To elaborate on the importance of individual action, President Scogin described how Paul the Apostle  dealt with a division among members in a church he was supporting. Scogin mentioned that Paul took a definite side in the division; he didn’t compromise his beliefs. However, he also severely condemned the members that he agreed with for their unloving attitude. Paul believed that even those with whom he disagreed should be treated with utmost respect and compassion. President Scogin said this of Paul’s attitude: “I’m going to go out of my way to make you feel loved, to make you feel comfortable.” It was implied that no matter what our opinions are, each one of us can take something from this lesson when dealing with conflict. 

When discussing the Board’s decision, President Scogin said he felt it was important to note that there was a year in between the Board’s creation of a Christian Aspirations statement and the removal of the Position Statement on Human Sexuality. The Christian Aspirations statement was drafted in late spring in 2018. It was meant to address confusion about what being a Christian College means in practice. The new statement is based on the Nicene and Apostles’ Creeds and puts forth that Hope aspires to be faithful, welcoming and transformational.  The creation of this statement led to reflection on whether it was still necessary for Hope to have a separate political statement on sexuality. President Scogin pointed out that Hope College does not have a position statement on abortion or the death penalty. “We’re not animated to deal with the issue, we’re animated to deal with the people,” said Rev. Dr. Trygve Johnson. The removal, or rather, replacement, of the Position Statement on Human Sexuality leaves room for students to seek their own answers to questions in our society and to have an open dialogue about these issues. Referencing the three Christian Aspirations, Scogin said, “There’s some intentional tension built into those three pillars… there will be challenging conversations that come out of it… I think that’s great.” Johnson added, “Talking to each other is a lot better than talking about each other.”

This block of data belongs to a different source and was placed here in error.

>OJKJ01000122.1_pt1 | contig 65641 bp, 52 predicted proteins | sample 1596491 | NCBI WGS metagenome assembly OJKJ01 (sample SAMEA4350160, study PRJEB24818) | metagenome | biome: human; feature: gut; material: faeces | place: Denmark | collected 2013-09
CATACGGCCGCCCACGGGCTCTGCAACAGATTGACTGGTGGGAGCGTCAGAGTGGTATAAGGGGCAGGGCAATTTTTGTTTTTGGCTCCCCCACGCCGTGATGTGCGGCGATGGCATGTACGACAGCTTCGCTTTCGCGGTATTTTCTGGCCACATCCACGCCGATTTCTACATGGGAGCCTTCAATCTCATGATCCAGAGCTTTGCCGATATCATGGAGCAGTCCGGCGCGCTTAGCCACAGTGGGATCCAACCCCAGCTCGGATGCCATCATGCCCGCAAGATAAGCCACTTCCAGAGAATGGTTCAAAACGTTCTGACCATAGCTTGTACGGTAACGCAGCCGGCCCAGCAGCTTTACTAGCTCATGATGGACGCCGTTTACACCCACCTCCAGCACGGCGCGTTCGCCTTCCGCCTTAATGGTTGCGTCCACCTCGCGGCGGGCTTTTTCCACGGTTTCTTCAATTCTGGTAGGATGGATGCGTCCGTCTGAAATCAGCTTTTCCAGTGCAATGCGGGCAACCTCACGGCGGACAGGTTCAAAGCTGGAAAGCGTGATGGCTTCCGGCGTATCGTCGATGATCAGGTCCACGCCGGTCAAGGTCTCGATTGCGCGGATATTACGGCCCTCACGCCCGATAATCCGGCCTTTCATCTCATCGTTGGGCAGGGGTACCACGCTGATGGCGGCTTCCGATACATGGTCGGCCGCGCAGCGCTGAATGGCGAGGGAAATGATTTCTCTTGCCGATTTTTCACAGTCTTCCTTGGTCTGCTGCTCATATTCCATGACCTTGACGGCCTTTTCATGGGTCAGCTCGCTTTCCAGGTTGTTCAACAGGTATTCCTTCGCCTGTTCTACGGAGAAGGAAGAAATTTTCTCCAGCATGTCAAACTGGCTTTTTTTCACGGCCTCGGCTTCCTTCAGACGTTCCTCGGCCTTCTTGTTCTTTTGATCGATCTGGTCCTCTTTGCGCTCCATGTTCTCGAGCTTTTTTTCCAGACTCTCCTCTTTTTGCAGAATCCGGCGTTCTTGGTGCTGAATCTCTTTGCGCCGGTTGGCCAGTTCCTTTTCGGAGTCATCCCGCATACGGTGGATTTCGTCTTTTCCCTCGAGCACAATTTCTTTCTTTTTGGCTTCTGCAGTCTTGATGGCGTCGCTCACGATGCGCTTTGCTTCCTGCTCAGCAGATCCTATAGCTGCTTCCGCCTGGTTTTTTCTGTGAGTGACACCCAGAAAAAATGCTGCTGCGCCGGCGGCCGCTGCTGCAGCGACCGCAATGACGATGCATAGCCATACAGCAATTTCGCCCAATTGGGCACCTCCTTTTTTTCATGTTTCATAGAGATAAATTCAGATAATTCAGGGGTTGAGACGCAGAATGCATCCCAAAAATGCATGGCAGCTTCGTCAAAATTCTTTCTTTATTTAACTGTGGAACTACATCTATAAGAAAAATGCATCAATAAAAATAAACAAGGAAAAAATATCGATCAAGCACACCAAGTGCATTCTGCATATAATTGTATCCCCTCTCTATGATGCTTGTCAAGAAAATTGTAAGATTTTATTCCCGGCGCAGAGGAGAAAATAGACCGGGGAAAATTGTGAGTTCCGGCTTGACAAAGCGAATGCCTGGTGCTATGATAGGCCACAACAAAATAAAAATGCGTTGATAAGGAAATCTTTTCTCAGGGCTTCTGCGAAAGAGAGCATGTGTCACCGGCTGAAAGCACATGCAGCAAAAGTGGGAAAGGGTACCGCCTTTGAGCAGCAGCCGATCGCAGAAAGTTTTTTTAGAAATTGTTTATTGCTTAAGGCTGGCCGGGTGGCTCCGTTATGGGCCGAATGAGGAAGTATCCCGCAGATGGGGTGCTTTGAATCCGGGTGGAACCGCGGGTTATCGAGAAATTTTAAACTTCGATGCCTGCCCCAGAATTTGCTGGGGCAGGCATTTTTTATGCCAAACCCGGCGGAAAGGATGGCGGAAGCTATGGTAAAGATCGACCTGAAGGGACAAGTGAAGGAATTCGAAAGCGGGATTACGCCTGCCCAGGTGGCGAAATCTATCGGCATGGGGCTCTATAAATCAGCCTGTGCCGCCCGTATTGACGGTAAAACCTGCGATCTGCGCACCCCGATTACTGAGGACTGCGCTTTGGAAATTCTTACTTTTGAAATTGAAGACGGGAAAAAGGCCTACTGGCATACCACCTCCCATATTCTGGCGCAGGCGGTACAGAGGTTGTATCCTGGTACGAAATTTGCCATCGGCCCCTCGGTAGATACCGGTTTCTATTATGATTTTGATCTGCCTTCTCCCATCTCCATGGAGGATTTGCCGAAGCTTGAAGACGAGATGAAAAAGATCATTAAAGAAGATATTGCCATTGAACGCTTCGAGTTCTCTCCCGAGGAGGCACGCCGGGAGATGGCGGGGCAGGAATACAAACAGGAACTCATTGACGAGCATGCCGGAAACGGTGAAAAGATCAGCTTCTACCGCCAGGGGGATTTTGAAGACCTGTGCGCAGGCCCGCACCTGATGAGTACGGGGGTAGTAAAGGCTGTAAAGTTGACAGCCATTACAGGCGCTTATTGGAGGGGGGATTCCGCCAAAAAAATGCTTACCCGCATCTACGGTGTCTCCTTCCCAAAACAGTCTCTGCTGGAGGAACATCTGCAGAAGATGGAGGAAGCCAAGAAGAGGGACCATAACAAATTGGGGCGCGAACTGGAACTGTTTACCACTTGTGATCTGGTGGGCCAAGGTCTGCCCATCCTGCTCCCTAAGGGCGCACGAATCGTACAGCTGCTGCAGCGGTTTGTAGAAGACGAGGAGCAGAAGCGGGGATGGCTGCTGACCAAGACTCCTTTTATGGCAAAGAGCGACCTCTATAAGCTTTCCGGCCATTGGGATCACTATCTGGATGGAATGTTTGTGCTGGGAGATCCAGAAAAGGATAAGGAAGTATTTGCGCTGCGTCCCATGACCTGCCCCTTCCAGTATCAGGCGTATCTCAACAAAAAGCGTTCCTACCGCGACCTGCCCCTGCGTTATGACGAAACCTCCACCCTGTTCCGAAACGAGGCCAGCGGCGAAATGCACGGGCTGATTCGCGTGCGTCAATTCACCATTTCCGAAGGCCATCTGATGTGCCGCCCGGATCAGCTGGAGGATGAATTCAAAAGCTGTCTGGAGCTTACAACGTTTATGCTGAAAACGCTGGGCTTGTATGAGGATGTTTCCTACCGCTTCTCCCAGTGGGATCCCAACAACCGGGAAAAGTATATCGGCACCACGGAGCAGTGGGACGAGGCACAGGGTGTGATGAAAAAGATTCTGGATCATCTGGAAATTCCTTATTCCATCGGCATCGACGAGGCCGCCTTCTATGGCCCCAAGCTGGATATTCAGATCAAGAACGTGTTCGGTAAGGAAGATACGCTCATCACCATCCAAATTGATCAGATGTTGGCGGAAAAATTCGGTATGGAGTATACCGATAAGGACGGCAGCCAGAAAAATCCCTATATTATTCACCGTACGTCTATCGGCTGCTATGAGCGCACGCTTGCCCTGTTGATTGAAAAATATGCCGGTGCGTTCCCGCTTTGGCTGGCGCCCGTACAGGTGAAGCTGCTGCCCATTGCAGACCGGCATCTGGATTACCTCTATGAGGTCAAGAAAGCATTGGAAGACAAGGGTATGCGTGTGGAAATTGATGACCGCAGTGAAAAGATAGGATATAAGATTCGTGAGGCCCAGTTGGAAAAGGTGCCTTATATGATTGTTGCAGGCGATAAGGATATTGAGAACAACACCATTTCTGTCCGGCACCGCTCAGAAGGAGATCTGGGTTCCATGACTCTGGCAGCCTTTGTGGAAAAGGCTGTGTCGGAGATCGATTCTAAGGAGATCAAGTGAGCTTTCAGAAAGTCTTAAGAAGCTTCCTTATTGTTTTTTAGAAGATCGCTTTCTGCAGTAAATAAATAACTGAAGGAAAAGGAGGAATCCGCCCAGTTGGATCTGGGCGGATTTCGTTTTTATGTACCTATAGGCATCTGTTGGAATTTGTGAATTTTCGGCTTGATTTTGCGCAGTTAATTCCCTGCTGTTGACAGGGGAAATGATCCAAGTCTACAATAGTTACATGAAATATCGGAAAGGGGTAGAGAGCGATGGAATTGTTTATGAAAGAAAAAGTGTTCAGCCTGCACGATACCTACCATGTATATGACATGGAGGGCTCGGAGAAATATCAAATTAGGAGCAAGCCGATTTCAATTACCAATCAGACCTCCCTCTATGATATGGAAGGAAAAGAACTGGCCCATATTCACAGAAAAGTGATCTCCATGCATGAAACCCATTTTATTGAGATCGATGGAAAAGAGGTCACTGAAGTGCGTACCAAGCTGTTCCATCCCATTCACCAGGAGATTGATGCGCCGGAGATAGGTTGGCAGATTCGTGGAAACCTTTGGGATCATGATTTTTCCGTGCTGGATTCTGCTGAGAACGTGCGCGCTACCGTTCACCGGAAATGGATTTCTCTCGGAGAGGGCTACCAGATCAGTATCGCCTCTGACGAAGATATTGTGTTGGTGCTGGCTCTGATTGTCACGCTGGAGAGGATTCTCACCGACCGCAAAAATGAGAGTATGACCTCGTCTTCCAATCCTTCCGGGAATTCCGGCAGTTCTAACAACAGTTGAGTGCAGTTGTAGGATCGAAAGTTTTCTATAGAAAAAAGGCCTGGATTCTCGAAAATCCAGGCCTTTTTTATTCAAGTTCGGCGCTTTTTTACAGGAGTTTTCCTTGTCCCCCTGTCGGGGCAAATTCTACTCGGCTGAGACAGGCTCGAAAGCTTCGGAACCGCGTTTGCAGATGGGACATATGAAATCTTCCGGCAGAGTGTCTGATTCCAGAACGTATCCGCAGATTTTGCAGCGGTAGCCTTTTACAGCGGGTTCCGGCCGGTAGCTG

One concern voiced by a student was that although all students at Hope, even those who don’t identify as Christian, are all encouraged to learn about the basic truths of Christianity, students aren’t always similarly encouraged to explore other religions and learn from them. When this came up, President Scogin responded,  “Every student should know something about Jesus; every student should know about world religion[s].” 

Although respectful, participants in the discussion emphasized the weight of the issues being talked about. The President left students with the message that as dialogue is raised and changes take place across campus, all students are encouraged to take a stand for their beliefs, but also are encouraged to seek out those who see things differently and have meaningful conversations. Above all, it is important to keep in mind that each and every person at Hope carries great worth and deserves love, respect and protection.  


Caitlin Babcock ('23) is from Fort Collins, Colorado and wrote for the Anchor in the spring semester of 2020. She is planning to double major in Global Studies and Writing and is looking into a career in journalism. She enjoys taking walks, sunny days, Phelps deep-fried pickles, binge-playing the piano, sunrises, hot chocolate, spending 80% of her dining dollars on Kletz cookies, listening to The Piano Guys, and working for the Anchor! She dislikes cloudy days, Phelps chicken, airplanes, spicy food, snakes, eggnog, and math.